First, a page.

Melbourne based conceptual artist, Konstantin Dimopoulos has just installed Black Parthenon, a major light installation Melbourne’s Federation Square.
Black Parthenon calls for restitution of the Parthenon Marbles to Athens by Britain and with the opening of the new Acropolis Museum there has been a new global push to have the Parthenon Marbles, stolen by Lord Elgin in the 1800s, returned to Greece.
Dimopoulos’ passion for the project is evident from his responses to Neos Kosmos English Edition (NKEE): “The Parthenon is more than a building it is an idea, and ideas are incredibly powerful they change the world. This incredible building on the Acropolis has had its heart ripped out with all the incredible friezes taken by Lord Elgin.”
The Black Parthenon uses scaffolding clad in black cloth to create an architectural imprint of the Parthenon.
By day the installation is a black funerary altarpiece and at night it explodes into vibrant white and blue light.
“Many people might not be aware that the Parthenon was a very colourful building in many ways akin to a Hindu temple, but more than the past what interests me is today, and most people look at the Parthenon and see this incredible architectural accomplishment which became the kernel of Western civilisation’s ideas on art and architecture, which was borrowed by the Romans, it all began with this amazing architectural idea which is the Parthenon.”
He has no time for the argument espoused by the British Government and other apologists of Lord Elgin’s colonial grand theft: “Even if they, [British], say they took the Marbles to ‘protect them from the Turks’, I use this analogy: if your house was burning and people came and took away the stuff to protect it, they would need to then give it back, they just don’t keep it!”
Dimopoulos compares the need to return the Parthenon Marbles with the right of all people’s to have their cultural artefacts returned: “Time has come, we are now in the 21st Century whether its Aboriginal work, or Maori work, these cultural artefacts need to be restored to their rightful owners. I know contemporary Greeks may not be the Greeks of ancient times, but neither are the Brits today the Brits of yesterday.”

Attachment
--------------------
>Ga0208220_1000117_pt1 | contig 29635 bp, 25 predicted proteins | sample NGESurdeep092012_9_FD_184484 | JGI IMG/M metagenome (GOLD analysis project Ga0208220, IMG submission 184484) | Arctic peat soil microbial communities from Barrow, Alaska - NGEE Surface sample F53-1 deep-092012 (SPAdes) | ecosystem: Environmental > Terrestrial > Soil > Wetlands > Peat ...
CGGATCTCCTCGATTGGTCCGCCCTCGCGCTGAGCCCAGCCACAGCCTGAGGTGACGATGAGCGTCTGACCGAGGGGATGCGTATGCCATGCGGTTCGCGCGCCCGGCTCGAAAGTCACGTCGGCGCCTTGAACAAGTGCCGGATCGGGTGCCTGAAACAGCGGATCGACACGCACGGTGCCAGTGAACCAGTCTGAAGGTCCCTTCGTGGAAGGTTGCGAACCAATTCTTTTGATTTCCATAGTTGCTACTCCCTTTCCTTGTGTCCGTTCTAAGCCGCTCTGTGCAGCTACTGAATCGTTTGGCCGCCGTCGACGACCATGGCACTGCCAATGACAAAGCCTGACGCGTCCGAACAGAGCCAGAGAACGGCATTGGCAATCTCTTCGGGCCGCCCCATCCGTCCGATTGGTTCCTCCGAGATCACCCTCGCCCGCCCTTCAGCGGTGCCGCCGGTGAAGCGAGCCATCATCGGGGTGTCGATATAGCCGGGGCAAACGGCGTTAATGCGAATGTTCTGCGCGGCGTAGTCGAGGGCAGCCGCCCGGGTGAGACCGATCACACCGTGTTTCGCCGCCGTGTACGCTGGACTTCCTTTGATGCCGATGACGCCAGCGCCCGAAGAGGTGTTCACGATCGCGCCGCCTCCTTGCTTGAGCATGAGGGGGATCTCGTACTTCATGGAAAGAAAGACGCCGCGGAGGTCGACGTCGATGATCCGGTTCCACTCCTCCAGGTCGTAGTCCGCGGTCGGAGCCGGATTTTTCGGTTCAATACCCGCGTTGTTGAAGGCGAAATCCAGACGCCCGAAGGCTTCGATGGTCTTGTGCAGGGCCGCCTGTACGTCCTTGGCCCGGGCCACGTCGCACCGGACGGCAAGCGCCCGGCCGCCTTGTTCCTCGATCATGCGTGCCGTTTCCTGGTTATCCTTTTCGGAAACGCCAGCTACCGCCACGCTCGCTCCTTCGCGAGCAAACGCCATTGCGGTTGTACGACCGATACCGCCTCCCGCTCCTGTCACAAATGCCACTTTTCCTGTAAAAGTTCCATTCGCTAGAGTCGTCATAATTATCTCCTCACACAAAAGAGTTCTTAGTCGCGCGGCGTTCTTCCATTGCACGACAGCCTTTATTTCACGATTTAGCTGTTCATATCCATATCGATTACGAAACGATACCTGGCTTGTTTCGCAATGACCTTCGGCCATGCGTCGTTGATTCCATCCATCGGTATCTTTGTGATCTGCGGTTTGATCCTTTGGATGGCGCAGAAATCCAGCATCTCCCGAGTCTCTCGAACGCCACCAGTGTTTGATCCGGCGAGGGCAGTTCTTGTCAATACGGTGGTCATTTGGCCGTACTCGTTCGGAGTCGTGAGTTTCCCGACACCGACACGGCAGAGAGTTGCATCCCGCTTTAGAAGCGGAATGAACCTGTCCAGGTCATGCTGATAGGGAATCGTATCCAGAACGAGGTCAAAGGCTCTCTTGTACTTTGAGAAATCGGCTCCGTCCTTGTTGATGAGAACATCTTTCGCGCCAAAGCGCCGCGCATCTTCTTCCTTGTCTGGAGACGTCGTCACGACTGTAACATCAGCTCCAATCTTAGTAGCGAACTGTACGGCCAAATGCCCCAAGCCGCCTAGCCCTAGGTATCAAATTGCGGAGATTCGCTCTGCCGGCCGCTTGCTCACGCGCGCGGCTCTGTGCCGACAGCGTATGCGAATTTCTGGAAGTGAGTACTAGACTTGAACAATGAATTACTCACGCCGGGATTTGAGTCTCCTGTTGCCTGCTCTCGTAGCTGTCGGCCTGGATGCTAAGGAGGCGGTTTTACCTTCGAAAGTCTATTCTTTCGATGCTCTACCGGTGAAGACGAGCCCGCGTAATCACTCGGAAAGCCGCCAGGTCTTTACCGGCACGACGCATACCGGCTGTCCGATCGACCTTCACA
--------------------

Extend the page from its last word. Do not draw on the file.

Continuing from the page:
Dimopoulos originally of Cypriot and Cretan background was born in Egypt but was forced to migrate with his family, as a child, to New Zealand after the nationalist troubles began in Egypt , in the late 1950s.
He has been living in Melbourne over the last few years, and has established a significant career as a sculptor and conceptual artist.
Like most Greeks, politics, ideas and the aesthetics meld into one: “Once you create an idea, it can not be undone, and as a conceptual artist, and like many Greeks, I like ideas, I am looking to take this work to the Bienniale, possibly in Liverpool, even if I have to move it myself like a Trojan Horse and then a half a dozen of us going in to take the Marbles.”
With the passion of Dimopoulos and the idea of an installation acting as a Trojan Horse we may actually get these marbles back.
Forum on the Return of the Parthenon Marbles
As part of the the Festival of Light, there will be a forum on the Return of the Parthenon Marbles on July 2 at 6pm at BMW Edge at Federation Square.
Panelists include: Konstantin Dimopoulos, Mike Green the Head of Indigenous Cultures, Melbourne Museum, David Hill the president of the International Association for the Reunification of the Parthenon Marbles, and Lyndon Ormond-Parker from Melbourne University, an expert on the use of digital media to connect indigenous communities with heritage collections.
For more information visit www.kondimopoulos.com of contact Konstantin Dimopoulos 040 013 9691